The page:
Than a scratch on a dry chart—
Or when the return grew too choking bitter-sweet
And laburnum-berries manifestly tossed
Beyond the window, not the fabulous leaves
Of Hotoo or canoe-tree or palmetto,
There were the wanderings of other keels,
Magellan, Bougainville and Cook,
Who found no greater a memorial
Than footprints over a lithograph.

For Cook he worshipped, that captain with the sad
And fine white face, who never lost a man
Or flinched a peril; and of Bougainville
He spoke with graceful courtesy, as a rival



  ― 55 ―
To whom the honours of the hunting-field
Must be accorded. Not so with the Spaniard,
Sebastian Juan del Cano, at whom he sneered
Openly, calling him a fool of fortune
Blown to a sailors' abbey by chance winds
And blindfold currents, who slept in a fine cabin,
Blundered through five degrees of latitude,
Was bullied by mutineers a hundred more,
And woke and found himself across the world.

Coldly in the window,
Like a fog rubbed up and down the glass
The harbour, bony with mist
And ropes of water, glittered; and the blind tide
That crawls it knows not where, nor for what gain,
Pushed its drowned shoulders against the wheel,
Against the wheel of the mill.
Flowers rocked far down
And white, dead bodies that were anchored there
In marshes of spent light.
Blue Funnel, Red Funnel,
The ships went over them, and bells in engine-rooms
Cried to their bowels of flaring oil,
And stokers groaned and sweated with burnt skins,
Clawed to their shovels.
But quietly in his room,
In his little cemetery of sweet essences
With fond memorial-stones and lines of grace,
Captain Dobbin went on reading about the sea.




  ― 56 ―

The Atlas




  ― 50 ―

I. The King of Cuckooz

[“The Platt of Argier and the Pts. adioning within the view thereof made by Robert Norton the Muster Mr. of his Ma't's Fleet ther Ao Di 1620 & by his owne carfull & dilligent observations then not without danger.”]


THE King of Cuckooz Contrey
Hangs peaked above Argier
With Janzaries and Marabutts
To bid a sailor fear—

With lantern-eyed astrologers
Who walk upon the walls
And ram with stars their basilisks
Instead of cannon-balls.

And in that floating castle
(I tell you it is so)
Five thousand naked Concubines
With dulcimers do go.

Each rosy nose anoints a tile,
Bang, bang! the fort salutes,
When He, the King of Cuckooz Land,
Comes forth in satin boots,

Each rosy darling flies before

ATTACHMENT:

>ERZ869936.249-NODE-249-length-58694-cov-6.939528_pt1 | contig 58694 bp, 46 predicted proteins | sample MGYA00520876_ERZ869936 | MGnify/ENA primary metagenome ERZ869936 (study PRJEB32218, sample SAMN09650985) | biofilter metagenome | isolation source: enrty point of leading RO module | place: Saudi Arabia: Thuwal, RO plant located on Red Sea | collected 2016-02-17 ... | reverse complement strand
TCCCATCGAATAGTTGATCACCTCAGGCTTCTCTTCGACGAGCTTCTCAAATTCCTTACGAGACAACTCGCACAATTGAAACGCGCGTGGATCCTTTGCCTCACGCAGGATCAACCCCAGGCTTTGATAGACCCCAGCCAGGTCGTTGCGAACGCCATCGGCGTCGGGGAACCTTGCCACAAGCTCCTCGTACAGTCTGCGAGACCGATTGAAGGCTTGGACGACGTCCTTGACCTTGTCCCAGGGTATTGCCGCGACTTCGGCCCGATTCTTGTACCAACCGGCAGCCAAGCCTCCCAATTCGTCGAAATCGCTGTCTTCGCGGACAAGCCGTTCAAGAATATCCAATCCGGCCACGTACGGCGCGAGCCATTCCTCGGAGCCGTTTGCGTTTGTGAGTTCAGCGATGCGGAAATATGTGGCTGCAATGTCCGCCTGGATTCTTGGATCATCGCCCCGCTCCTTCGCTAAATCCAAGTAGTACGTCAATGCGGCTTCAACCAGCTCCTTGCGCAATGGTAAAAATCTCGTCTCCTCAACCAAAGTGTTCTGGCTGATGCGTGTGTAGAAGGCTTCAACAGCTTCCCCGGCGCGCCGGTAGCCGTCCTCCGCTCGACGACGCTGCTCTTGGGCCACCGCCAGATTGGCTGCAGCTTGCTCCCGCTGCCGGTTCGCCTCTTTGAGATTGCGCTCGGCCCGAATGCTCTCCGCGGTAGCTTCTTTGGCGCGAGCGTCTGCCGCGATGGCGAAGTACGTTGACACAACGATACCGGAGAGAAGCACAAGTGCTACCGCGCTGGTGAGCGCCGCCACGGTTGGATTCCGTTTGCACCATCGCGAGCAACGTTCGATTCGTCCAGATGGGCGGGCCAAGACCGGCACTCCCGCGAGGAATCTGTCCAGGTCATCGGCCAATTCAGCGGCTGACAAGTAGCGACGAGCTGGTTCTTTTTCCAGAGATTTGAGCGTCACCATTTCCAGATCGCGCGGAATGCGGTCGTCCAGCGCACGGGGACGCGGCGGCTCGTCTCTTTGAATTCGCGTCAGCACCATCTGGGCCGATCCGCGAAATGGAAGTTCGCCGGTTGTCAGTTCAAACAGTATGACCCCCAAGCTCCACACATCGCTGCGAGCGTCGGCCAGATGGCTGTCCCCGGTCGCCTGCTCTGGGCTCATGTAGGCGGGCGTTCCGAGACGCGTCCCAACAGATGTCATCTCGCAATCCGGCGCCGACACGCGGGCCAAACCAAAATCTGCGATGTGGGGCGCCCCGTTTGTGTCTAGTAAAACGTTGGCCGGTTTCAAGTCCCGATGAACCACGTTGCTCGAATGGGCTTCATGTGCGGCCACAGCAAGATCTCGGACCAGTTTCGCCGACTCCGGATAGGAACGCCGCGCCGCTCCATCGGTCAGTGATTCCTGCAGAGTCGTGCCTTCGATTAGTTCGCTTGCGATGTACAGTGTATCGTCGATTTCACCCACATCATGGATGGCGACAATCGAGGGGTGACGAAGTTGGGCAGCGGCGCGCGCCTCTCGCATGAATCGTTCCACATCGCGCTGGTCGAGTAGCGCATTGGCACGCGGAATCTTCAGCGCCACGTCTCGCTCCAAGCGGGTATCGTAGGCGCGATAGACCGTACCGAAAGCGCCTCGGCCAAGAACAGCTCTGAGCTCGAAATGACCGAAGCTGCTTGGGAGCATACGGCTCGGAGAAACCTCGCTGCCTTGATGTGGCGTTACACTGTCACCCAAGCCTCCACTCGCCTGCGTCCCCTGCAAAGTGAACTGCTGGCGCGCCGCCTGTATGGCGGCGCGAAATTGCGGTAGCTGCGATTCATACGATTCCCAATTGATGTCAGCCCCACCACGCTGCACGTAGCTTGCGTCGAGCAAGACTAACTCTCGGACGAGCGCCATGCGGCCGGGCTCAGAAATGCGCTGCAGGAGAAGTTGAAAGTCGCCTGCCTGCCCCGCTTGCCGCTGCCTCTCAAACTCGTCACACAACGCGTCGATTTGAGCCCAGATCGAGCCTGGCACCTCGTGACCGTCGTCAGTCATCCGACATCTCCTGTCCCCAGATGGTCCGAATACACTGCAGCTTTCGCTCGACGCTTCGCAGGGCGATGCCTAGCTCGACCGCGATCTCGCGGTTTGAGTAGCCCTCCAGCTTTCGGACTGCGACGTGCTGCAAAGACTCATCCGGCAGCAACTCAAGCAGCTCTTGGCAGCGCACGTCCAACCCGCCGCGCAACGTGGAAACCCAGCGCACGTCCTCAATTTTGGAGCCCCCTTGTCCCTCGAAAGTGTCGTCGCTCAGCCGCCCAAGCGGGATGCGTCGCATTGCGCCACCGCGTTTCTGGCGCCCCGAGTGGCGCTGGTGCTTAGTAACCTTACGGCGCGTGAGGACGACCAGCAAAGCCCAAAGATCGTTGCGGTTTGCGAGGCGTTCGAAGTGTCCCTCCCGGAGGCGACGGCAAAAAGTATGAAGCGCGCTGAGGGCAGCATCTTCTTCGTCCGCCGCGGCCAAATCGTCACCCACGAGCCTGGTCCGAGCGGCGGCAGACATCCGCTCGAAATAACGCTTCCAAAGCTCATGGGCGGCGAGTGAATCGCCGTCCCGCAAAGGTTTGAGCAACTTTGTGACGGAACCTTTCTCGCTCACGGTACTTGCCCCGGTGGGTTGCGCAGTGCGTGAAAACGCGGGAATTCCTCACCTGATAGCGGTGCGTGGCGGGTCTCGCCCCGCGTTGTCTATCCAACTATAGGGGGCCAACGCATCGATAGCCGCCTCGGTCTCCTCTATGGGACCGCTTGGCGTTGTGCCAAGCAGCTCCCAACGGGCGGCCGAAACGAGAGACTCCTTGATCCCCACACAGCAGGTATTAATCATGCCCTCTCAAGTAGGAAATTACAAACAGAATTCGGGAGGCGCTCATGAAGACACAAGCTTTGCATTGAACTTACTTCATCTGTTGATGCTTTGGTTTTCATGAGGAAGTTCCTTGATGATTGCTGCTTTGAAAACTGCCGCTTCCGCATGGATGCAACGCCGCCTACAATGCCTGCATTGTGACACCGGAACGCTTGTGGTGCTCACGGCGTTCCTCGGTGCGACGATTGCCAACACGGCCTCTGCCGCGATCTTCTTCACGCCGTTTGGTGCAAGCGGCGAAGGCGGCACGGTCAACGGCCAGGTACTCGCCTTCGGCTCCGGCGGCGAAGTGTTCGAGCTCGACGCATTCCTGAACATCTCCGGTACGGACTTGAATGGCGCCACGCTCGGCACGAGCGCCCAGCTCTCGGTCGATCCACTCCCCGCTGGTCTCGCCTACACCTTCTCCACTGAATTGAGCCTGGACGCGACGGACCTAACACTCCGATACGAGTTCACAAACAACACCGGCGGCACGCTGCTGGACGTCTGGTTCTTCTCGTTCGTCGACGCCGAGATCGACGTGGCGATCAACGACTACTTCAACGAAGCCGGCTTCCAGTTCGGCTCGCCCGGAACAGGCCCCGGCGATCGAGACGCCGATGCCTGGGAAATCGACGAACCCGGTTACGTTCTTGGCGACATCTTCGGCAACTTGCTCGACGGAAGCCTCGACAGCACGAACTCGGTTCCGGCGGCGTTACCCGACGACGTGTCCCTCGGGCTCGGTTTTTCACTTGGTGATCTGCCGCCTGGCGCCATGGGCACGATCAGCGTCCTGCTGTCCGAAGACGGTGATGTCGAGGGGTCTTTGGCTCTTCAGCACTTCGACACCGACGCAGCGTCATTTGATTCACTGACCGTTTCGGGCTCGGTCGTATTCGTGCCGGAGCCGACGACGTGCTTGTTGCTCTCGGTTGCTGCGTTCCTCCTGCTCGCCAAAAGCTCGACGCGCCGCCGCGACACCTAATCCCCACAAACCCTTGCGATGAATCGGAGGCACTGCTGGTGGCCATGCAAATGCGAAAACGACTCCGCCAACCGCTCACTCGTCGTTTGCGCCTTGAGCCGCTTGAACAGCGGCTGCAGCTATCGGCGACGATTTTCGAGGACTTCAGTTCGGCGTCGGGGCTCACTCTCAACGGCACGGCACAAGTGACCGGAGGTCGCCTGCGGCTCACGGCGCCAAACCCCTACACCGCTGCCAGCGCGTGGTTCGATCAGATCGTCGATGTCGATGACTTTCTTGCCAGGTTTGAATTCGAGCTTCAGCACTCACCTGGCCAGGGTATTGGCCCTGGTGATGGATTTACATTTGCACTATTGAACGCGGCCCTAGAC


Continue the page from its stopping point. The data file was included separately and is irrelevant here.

When he desires his tent,
Or, like a tempest driving flowers,
Inspects a battlement.




  ― 57 ―
And this I spied by moonlight
Behind a royal bamboo—
That Monarch in a curricle
Which ninety virgins drew;

That Monarch drinking nectar
(Lord God, my tale attest!)
Milked from a snow-white elephant
As white as your white breast!

And this is no vain fable
As other knaves may lie—
Have I not got that Fowl aboard
Which no man may deny?

The King's own hunting-falcon
I limed across the side
When by the Bayes of Africa
King James's Fleet did ride.

What crest is there emblazoned,
Whose mark is this, I beg,
Stamped on the silver manacle
Around that dainty leg?

Let this be news to you, my dear,
How Man should be revered;
Though I'm no King of Cuckooz Land,
Behold as fierce a beard!

I have as huge an appetite,
As deep a kiss, my girl,
And somewhere, for the hand that seeks,
Perhaps a Sultan's pearl!




  ― 58 ―

2. Post-Roads

[“The Traveller's Guide, or A Most Exact Description of the Roads of England; being Mr. Ogilby's Actual Survey and Mensuration by the Wheel, &c.”]


POST-ROADS that clapped with tympan heels
Of tilburies and whiskys rapidly spanking,
Where's now the tireless ghost of Ogilby?
Post-roads
That buoyed the rich and plunging springs
Of coaches vaster than Escurials,
Where now does Ogilby propel that Wheel,
What milestones does he pause to reprimand,
In what unmapped savanna of dumb shades?

Ye know not—ye are silent—brutish ducts
Numbed by the bastinadoes of iron boots,
Three hundred years asnore. Do you forget
The phaetons and fiacres, flys and breaks,
The world of dead men staring out of glass
That drummed upon your bones? Do you forget